Last Monday, Ask Mormon Girl answered its first inquiry from L.M., a 15 year-old Christian boy with a crush on a 16 year-old Mormon girl. It wasn’t long before a second query from L.M. arrived in our email@example.com inbox:
Hello Mrs. Brooks,
Thank you for your advice, I found it very helpful. I don’t know who she hangs out with, but I would like to get to know them…. If it turns out that she’s not interested, at least I will have made a few friends in the process. I’ll let you know what comes of it. By the way, what are some of the differences between Mormon and Christian beliefs that I should know about? The last thing that I want is to offend someone, especially such a nice girl as her.
What are the differences between Mormons and Christians? That is quite a question. For if you stop right now and listen closely, you will hear a furious click-click-clicking echoing across the reaches of the universe. That’s the sound of thousands of Mormons and non-Mormon Christians who are right at this very moment sitting brows furrowed, shoulders hunched, fingers flying, hammering away at our theological differences. These discussions are sometimes quite neutral, and sometimes polite but pointy-headed, but often they boil down to Mormons insisting “We love Jesus! Very much! Which makes us very Christian!” while evangelical Christians fold their arms and turn up their noses, saying, “No, you are not! And stay the hell away from my Bible College picnic!” When I was your age, L.M., back in the 1980s, many evangelical Christians were quite fired up over this whole Mormons-vs.-Christians thing. My evangelical Christian friend Jeannette always seemed to take special pleasure in reminding me that I believed in the wrong Jesus and that I belonged to a cult. As did the anti-Mormon picketers who showed up at our church on Sundays with placards bearing the same message.
If I had to describe the differences, I would say that non-Mormon Christians love Jesus, while Mormons love Jesus Plus. As in, yes, we read the Bible, plus the Book of Mormon. And, yes, we believe that Jesus’s atonement saves us, and we believe that eternal commitments we make to our families also play a big role in bringing us closer to God. And, yes, we hold basic Christian values like charity, honesty, and morality, plus we also follow some rules of conduct specific to Mormon tradition. And yes, we are baptized after the example of Jesus Christ, plus we also express our commitment to God through a whole other set of ordinances that take place within Mormon temples. From what I’ve seen, it’s the plus part of Mormonism that seems to upset the evangelical Christians like my friend Jeannette and my non-friends the anti-Mormon picketers.
But I can tell that’s not the kind of Christian you are, L.M. You’re a lover, not a fighter. In fact, when I look again at your letter, I sense that what you’re really asking is not a question of theology but of ethics: how not to “offend” the really “nice” Mormon girl of your dreams. You want to know how to conduct yourself so as to respect your Mormon girl’s feelings. Which is actually a very, very discerning way to approach the whole subject, L.M., for the truly wise among us know that religion is far less accurately understood as a set of abstract theological propositions than as an incredibly powerful set of feelings, and that those feelings really matter. (An idea that, sadly, never seemed to occur to my friend Jeannette.)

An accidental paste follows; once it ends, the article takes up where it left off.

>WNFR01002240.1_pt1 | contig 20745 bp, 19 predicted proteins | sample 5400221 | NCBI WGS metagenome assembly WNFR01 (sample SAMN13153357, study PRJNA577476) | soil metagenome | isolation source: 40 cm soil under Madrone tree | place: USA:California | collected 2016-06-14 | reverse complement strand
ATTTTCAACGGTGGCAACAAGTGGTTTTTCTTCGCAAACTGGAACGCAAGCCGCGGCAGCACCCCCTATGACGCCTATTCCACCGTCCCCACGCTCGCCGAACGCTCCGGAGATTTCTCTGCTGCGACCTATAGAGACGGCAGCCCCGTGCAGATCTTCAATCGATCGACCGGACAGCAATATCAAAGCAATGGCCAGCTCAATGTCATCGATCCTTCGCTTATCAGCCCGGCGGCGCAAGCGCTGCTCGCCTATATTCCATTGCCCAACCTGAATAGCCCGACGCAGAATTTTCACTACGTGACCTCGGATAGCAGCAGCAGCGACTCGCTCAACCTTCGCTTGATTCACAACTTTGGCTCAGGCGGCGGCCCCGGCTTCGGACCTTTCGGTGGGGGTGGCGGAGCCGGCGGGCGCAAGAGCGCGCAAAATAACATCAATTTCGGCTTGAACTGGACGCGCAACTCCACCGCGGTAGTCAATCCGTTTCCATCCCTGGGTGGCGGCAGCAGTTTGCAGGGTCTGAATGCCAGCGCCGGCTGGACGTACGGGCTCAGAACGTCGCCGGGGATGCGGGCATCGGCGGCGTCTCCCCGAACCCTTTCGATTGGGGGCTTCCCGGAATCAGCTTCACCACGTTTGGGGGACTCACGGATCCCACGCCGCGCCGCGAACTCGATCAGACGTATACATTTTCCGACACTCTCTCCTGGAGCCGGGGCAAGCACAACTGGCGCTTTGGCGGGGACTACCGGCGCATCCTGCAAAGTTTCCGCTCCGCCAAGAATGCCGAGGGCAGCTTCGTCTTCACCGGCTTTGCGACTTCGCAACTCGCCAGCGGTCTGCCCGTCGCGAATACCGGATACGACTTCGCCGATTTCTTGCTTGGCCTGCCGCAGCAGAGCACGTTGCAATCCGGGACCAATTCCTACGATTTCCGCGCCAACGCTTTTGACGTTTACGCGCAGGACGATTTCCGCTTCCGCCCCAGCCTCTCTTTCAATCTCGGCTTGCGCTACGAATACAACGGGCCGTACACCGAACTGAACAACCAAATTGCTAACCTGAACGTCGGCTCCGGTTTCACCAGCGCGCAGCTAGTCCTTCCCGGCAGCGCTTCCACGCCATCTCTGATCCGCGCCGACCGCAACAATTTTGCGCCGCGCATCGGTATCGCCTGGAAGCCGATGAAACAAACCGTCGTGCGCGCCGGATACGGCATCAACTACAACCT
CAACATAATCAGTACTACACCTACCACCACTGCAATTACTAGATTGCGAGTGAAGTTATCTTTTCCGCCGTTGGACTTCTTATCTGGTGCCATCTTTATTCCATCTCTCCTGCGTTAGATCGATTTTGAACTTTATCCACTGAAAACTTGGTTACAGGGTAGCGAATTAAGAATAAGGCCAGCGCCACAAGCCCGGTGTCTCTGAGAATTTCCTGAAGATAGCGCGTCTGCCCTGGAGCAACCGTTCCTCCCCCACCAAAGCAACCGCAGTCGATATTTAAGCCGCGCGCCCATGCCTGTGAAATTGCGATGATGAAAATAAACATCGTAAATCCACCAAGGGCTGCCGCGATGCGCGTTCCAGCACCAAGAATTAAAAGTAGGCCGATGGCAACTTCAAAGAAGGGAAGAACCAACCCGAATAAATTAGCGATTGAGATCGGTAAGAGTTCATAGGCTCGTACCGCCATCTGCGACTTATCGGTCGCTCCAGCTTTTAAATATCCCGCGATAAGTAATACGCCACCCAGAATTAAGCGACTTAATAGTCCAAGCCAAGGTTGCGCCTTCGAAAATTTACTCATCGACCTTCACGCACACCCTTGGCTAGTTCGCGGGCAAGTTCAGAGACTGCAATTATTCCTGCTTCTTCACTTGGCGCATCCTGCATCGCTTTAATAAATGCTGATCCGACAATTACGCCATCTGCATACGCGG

So, L.M., here is my advice:
Know that most Mormon kids hold to strict rules of conduct, and they feel most comfortable around kids who do the same. You can read all about the standards Mormon youth keep in depth here. But it pretty much boils down to this: no sex (nor anything like unto it), no alcohol, no smoking, no drugs, no coffee (and for some Mormons, no caffeinated sodas), no R-rated movies, no swearing, no porn, no going out with friends on Sunday (except to church events). Mormons also tend to be clean-cut and pretty conservative in their appearance. Be aware that if you have a piercing or wild haircut, that may make your Mormon Girl and her parents a bit nervous, but don’t let that discourage you—especially if you’re willing to stick to rootbeer and make sure everyone on your group date gets home before curfew.
Know too that Mormon girl probably has very strong feelings about being Mormon, feelings she may not be confident she can fully explain. For being Mormon is more than a religion to her—it is a whole way of life: a culture, a family history, perhaps the most fundamental dimension of her being. She may be both eager to share her beliefs with you, and incredibly tender and protective, even defensive, about them, because non-Mormons have sometimes ridiculed Mormon people and our ways. I am confident that you, however, will be able to win her trust. Just listen when she talks. Make it easy for her to live her beliefs and keep her standards. And maybe if you two hit it off, you can bring her to this webpage, and show her that you once wrote a letter to a complete stranger just to find out how to treat a Mormon girl right. And that, L.M., is enough to warm any Mormon girl’s heart.